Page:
Thursday, June 14, 2007

2007 Birds 111-116

Posted by Kirk Mona
I'm slowing adding birds at this point. They are getting harder and harder to find. The trees are thick with leaves and I've spotted many of the common birds already. On Memorial Day I walked around Lake Como with Chelsey and Odin. Near the spit of land that juts out into the lake I heard a warbling call and soon spotted a little bird flitting around in the bushes. the call sounded familiar and as I tried to match it up to a mnemonic it suddenly hit me. "I'll hug you and squish you and squeeze you till you squirt." Who could forget that one! It was a warbling vireo. Not a flashy bird but the call makes up for that. Coincidence?

On Saturday, June 9th I started the day out teaching a fossil hunting class at Lilydale Regional Park in St. Paul. While I waited for participants in the dirt patch that passes for a parking lot I heard a call and grabbed my small binocs out of the trunk. It was a first year male American redstart. I wish it was a mature male as then it would have been red instead of yellow. I'm going to count this as my first sighting of they year. I saw one from really far away in the bog at work earlier in the season but this was a much better sighting. Later that same day I went out on a hike with Paul over to the farmstead across the road from the nature center to look for birds during a BioBlitz at work. We spotted warbling vireos there too and we could even see that they had been banded.

June 11th, Paul and I ate lunch quickly and then headed out for a quick drive to look for a bobolink where he had spotted one earlier. We didn't see any there but did see a bunch of Eastern meadowlarks. We did finally catch a glimpse of a bobolink and hear the call near the corner of Norell and co rd. 4. That's a rich corner!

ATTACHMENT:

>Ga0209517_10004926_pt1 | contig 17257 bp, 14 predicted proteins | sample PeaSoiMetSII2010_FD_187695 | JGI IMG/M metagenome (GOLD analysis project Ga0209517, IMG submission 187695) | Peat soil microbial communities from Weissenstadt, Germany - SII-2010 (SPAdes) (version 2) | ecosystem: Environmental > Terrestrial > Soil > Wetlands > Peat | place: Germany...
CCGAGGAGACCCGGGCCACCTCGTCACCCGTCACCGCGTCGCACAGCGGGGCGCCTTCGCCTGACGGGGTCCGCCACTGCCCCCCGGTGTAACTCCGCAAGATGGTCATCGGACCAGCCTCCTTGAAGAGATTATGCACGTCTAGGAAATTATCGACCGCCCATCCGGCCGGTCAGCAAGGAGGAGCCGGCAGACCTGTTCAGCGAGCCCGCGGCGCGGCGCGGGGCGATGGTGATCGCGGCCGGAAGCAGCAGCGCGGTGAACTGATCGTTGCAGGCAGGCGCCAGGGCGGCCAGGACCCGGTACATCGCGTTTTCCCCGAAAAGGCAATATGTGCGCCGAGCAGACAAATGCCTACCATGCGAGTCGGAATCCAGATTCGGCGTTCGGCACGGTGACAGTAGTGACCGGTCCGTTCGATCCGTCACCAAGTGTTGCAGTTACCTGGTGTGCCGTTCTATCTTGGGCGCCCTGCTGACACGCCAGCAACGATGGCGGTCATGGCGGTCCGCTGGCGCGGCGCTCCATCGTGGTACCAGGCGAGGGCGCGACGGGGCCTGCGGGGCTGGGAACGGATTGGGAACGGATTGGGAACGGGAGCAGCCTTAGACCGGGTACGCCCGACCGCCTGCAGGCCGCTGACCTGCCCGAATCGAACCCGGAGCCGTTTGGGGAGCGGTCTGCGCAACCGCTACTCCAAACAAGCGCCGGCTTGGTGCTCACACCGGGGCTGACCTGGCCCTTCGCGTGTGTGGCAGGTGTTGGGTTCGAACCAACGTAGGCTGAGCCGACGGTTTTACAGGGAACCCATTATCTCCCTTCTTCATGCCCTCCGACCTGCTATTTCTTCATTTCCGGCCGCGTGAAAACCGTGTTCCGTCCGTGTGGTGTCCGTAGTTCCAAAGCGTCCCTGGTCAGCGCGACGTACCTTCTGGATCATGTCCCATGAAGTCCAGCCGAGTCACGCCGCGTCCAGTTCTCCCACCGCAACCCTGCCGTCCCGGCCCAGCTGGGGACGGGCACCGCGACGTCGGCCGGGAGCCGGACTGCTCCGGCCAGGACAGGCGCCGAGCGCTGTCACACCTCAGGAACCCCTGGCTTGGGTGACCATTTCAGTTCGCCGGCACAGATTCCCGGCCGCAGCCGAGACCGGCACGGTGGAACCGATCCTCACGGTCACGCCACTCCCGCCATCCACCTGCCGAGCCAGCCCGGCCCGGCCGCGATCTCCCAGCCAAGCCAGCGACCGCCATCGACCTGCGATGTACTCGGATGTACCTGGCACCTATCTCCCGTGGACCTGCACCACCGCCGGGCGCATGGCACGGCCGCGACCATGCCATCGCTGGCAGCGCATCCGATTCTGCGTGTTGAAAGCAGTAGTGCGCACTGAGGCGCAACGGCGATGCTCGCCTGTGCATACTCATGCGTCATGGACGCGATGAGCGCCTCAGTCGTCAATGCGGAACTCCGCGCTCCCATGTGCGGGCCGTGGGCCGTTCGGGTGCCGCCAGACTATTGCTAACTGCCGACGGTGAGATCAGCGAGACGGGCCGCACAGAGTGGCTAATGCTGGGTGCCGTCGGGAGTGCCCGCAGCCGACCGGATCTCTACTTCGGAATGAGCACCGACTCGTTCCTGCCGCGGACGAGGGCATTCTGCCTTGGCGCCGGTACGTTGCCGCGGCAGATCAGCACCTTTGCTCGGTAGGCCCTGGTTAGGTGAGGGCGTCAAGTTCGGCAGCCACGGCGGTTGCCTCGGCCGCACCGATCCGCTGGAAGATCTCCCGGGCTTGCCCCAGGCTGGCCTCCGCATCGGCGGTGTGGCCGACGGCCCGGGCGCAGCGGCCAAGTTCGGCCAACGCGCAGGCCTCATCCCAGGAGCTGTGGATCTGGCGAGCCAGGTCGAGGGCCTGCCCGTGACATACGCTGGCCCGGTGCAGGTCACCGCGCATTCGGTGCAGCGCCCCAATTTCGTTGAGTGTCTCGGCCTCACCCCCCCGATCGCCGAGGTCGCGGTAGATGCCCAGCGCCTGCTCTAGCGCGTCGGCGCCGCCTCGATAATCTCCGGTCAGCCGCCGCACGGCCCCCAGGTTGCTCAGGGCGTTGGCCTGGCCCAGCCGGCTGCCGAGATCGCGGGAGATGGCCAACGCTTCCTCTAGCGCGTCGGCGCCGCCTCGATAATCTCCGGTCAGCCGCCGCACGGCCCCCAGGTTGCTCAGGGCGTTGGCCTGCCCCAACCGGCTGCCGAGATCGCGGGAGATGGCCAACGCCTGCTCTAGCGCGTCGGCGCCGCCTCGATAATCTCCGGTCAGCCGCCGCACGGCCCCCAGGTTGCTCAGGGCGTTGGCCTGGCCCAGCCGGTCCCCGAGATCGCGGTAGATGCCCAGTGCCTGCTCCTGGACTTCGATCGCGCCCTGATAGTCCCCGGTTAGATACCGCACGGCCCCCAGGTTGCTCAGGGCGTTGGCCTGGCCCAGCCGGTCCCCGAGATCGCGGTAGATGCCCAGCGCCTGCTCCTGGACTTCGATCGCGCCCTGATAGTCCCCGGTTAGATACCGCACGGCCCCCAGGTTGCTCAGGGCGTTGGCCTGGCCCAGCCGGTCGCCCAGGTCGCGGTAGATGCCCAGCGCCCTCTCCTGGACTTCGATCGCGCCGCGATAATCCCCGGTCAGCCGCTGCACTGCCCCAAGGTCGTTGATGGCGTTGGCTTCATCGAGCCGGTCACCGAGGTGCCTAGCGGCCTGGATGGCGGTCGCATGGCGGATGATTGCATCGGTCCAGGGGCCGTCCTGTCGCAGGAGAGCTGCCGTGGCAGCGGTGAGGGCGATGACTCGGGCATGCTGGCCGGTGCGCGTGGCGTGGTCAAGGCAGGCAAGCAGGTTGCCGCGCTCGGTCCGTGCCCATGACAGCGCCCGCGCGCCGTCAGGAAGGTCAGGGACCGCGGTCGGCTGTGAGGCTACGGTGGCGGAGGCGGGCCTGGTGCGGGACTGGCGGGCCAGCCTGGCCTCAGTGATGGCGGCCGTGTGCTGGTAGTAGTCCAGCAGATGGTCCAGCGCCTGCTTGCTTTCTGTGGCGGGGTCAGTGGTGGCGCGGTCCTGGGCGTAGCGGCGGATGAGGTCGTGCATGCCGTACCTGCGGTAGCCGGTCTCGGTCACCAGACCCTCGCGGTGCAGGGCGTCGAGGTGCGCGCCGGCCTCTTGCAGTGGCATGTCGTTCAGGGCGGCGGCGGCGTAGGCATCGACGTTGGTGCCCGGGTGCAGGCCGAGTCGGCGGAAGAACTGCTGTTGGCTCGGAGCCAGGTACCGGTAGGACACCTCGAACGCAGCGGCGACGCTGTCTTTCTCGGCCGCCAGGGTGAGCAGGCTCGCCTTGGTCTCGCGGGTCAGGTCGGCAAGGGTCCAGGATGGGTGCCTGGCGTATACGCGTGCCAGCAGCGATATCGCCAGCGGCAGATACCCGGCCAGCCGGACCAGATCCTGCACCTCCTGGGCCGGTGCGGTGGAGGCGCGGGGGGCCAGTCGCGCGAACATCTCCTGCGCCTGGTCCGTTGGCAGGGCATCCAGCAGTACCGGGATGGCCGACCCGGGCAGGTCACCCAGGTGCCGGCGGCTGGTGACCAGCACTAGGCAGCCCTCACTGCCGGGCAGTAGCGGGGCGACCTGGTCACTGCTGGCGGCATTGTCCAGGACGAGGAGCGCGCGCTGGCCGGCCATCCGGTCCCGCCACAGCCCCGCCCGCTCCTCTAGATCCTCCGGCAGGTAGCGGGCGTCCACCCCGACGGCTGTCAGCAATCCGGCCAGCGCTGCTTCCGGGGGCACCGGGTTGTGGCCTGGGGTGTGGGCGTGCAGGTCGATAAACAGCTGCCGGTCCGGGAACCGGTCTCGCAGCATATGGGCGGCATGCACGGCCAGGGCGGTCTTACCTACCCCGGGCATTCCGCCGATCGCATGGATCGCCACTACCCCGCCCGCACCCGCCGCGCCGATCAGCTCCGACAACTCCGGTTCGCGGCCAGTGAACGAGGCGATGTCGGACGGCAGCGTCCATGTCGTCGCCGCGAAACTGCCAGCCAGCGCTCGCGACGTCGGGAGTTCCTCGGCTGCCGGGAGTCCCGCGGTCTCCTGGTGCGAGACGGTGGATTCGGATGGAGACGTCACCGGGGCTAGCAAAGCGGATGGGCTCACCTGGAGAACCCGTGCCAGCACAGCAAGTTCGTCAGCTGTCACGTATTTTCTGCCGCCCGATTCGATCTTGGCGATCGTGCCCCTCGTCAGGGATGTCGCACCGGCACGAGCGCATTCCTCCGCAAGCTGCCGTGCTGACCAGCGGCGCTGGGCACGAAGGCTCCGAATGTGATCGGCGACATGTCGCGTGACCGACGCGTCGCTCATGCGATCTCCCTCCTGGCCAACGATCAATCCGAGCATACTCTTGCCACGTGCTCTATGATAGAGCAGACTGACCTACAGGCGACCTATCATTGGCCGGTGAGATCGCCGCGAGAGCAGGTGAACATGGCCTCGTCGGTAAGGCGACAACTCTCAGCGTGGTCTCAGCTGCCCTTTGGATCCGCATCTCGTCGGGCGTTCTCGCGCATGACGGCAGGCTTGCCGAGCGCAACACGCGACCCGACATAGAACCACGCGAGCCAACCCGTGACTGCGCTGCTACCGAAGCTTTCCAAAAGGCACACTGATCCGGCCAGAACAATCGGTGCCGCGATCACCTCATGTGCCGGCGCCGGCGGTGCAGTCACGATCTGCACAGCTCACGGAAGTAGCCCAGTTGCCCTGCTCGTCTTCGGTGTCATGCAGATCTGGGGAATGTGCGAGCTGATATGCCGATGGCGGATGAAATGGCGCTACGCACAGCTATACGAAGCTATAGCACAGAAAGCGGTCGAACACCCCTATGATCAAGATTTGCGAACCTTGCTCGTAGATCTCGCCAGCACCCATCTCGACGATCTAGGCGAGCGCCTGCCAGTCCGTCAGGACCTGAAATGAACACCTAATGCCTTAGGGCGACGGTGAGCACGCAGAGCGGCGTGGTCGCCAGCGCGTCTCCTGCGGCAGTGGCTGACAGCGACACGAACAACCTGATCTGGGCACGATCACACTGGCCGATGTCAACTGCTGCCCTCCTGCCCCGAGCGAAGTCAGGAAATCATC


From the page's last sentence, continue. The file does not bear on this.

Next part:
June 13th Paul, Julia and I headed out to the bog at Warner for a short hike. We actually wanted to see if there were any northern waterthrushs but we heard something else instead. We soon found a bird up in a tree at the south end that from behind we thought might be a red-eyed vireo. When it turned around though we caught a spectacular view of a yellow-throated vireo. It was simply beautiful.

Later in the day on June 13th we went canoing on Lake Terrapin to train in some staff on procedures and up at the top of the lake we spotted a pair of loons with two babies. Great stuff. The babies were riding on their parents backs. I had heard loons all spring but this was weirdly my first sighting.

Finally, rounding out the list is the simple and beautiful blue-grey gnatcatcher. Today, June 14th, Paul pointed them out at the very beginning of the work day as a bunch of them were hanging out right by the parking area at work.

REVISION
I listed Fox Sparrow Twice so I started re-numbering down by 1 with this post.

111 Warbling vireo
112 American redstart
113 Bobolink
114 Yellow-throated vireo
115 Common loon
116 Blue-grey gnatcatcher

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